Bush would have lost the nomination right then and there. Conservatives simply do not run away from their past, they create narratives that reinforce it as a tradition worth belonging to. What Obama did when lauding Reagan as an answer to the 'excesses of the 1960s' (which you can very well see is a conservative meme by doing a quick Google book search) was attack and insult the liberal traditions of feminism, civil rights, environmentalism, consumer rights, and peace movement work from that time.
The past matters. It just does. And if you want to know why, just remember that Bush has rung up a huge credit card debt that we will have to pay off. And if we can't explain that Bush rang up the bill by referencing the past, the country is going to blame Democrats for what Bush did. It's happened before. Just ask Bill Clinton and the 1994 Congressional class of Democrats, who paid the price for Ronald Reagan's binge spending.
We have been fighting Ronald Reagan's psychologically diseased followers and predecessors since, well, since they called themselves the Confederacy and fought for slavery. And we will keep fighting them if we are to retain a republic. That's why the self-identified very liberal Democrats swung away from Obama and took Nevada from him. Because he very self-consciously explained that he is not part of that fight, and they want a leader who is.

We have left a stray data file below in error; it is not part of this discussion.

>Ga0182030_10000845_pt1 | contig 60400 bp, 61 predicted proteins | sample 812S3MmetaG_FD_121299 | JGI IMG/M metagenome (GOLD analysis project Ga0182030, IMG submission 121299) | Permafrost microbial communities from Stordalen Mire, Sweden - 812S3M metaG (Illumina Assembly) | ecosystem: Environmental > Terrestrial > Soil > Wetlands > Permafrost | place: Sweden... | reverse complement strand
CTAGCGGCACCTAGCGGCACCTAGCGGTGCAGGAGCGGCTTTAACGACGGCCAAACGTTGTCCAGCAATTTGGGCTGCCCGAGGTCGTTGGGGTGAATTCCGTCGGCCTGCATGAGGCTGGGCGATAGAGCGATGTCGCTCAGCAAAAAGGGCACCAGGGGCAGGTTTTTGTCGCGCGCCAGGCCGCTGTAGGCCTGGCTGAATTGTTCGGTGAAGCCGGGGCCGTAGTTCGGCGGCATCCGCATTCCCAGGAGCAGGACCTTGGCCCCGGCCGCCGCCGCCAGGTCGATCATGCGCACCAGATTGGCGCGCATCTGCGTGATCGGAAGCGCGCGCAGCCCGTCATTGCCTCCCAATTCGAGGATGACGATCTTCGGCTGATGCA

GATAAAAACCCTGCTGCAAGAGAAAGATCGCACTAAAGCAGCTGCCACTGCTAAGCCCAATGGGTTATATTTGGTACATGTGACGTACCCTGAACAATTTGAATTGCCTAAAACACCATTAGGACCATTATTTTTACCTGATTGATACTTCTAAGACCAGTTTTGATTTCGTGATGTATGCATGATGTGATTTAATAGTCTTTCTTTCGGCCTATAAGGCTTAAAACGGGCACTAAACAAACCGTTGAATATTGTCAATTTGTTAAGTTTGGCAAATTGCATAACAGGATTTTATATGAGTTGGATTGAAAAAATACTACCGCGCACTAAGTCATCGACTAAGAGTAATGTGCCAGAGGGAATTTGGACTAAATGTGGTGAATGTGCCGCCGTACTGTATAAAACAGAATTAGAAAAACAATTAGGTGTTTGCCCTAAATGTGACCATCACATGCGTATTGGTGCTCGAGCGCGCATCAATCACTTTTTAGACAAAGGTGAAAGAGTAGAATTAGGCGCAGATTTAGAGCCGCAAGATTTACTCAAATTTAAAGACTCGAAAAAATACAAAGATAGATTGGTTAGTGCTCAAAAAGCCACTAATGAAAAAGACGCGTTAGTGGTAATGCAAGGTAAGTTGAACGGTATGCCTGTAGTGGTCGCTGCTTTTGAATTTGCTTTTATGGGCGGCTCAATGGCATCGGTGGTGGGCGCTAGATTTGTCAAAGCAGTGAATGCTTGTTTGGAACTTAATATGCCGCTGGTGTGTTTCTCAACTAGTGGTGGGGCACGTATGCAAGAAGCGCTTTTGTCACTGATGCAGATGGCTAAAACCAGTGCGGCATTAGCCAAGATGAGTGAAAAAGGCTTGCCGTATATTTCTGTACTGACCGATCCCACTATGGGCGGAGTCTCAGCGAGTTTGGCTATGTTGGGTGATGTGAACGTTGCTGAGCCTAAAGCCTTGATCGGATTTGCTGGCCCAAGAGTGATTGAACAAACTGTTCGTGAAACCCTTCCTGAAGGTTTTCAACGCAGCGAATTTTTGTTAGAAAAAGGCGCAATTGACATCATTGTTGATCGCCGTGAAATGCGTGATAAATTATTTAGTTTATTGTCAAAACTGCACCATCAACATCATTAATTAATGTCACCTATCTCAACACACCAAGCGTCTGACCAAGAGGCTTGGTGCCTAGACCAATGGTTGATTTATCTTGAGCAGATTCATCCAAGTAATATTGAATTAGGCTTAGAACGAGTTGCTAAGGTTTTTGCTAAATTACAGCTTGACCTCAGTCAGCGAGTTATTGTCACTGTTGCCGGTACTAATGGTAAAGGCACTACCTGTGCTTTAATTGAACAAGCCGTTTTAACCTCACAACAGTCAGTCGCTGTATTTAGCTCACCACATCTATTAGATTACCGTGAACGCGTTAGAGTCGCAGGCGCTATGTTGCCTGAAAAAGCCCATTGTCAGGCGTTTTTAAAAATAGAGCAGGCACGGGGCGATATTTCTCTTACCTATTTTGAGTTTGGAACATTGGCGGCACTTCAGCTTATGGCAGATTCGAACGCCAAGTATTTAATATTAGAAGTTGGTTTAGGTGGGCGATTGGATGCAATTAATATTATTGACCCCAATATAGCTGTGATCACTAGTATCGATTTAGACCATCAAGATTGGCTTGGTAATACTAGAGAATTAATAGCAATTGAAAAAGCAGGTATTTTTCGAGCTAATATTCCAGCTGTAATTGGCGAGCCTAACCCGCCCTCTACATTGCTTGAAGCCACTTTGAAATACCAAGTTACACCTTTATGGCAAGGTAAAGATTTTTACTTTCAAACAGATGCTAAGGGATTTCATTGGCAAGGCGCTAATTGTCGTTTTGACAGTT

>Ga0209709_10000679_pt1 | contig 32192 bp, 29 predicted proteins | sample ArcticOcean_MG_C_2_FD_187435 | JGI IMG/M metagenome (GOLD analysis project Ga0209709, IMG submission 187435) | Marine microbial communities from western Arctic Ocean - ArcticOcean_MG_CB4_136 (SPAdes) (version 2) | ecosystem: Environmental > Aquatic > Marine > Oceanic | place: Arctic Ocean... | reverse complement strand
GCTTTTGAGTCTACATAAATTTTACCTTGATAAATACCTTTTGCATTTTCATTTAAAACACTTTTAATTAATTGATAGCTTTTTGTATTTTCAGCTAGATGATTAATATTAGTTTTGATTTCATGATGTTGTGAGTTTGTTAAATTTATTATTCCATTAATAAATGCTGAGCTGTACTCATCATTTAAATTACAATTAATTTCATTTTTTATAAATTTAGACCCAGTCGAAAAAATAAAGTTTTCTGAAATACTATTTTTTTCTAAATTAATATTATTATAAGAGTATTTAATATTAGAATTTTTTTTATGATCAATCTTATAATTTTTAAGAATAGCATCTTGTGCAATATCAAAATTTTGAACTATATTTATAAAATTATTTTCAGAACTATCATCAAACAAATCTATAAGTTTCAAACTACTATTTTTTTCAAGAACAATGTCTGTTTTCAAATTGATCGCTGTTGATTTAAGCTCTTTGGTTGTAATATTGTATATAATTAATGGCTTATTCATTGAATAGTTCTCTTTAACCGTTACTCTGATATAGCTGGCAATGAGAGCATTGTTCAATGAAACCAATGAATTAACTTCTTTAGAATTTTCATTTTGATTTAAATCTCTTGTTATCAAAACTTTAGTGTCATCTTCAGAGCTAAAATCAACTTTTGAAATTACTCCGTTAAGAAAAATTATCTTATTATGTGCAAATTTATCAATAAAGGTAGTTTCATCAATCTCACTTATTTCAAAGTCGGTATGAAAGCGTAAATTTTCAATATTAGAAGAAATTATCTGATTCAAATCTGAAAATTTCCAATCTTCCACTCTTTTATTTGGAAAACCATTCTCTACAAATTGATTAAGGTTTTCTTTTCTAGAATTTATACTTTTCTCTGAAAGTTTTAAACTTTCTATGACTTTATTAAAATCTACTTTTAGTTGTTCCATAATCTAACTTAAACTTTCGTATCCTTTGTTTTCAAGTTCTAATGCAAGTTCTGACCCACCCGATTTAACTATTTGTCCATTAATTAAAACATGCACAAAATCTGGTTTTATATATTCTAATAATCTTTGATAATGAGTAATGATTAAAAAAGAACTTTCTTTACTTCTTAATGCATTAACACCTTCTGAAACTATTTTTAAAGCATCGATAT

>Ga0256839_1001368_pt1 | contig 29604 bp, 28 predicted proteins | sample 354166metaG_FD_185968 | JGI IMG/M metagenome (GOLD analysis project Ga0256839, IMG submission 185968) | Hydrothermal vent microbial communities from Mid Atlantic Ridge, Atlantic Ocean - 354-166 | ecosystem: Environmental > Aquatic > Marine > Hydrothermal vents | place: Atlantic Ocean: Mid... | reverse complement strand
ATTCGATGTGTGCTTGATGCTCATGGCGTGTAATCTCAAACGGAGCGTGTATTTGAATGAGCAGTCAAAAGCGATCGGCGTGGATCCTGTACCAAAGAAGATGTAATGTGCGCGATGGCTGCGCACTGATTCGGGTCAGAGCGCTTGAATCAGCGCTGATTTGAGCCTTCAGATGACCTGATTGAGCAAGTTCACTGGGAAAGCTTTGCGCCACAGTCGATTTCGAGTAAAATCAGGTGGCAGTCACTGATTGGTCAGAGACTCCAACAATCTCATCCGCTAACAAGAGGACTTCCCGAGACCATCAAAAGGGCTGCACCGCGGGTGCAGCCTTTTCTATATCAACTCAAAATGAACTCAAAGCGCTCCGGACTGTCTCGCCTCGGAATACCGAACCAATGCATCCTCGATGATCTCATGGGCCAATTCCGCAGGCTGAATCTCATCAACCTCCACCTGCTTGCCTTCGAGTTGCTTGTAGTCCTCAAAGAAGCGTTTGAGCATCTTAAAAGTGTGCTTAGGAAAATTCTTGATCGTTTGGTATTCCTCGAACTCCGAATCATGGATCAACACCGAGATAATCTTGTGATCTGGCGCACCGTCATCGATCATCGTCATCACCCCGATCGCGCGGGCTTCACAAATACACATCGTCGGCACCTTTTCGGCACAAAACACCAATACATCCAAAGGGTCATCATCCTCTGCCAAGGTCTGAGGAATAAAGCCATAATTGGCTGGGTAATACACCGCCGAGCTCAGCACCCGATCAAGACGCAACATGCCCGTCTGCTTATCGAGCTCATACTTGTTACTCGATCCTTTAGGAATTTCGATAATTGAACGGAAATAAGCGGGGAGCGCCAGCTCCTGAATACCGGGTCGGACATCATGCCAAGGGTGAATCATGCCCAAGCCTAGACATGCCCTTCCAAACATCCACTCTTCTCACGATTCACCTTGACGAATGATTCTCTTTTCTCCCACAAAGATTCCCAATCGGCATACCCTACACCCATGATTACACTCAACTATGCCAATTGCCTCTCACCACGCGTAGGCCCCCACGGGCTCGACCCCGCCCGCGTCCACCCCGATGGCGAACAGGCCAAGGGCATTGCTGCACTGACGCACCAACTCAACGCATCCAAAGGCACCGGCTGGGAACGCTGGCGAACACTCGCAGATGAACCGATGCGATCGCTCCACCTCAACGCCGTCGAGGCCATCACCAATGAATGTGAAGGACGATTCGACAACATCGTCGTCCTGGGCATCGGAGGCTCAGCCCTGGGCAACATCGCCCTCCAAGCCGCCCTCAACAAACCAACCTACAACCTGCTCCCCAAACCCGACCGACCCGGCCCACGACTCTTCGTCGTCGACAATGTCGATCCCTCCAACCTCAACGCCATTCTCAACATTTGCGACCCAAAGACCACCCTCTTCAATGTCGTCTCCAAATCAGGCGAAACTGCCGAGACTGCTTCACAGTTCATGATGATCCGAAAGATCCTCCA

Another thing to consider. Many of the February 5th states have closed primaries, so those Independents Obama loves to court will not be participating. If he wants to win this thing, he'll have to wrestle away some of Hillary's support among loyal Democrats. And BTW, right now, Edwards is the reason Obama has the lead in South Carolina. Edwards drops out, and suddenly Obama is tied with Hillary. The two Nevada polls which showed Edwards as weak had Hillary winning Nevada by about 7.5 points; she won by 6. Just something else to consider.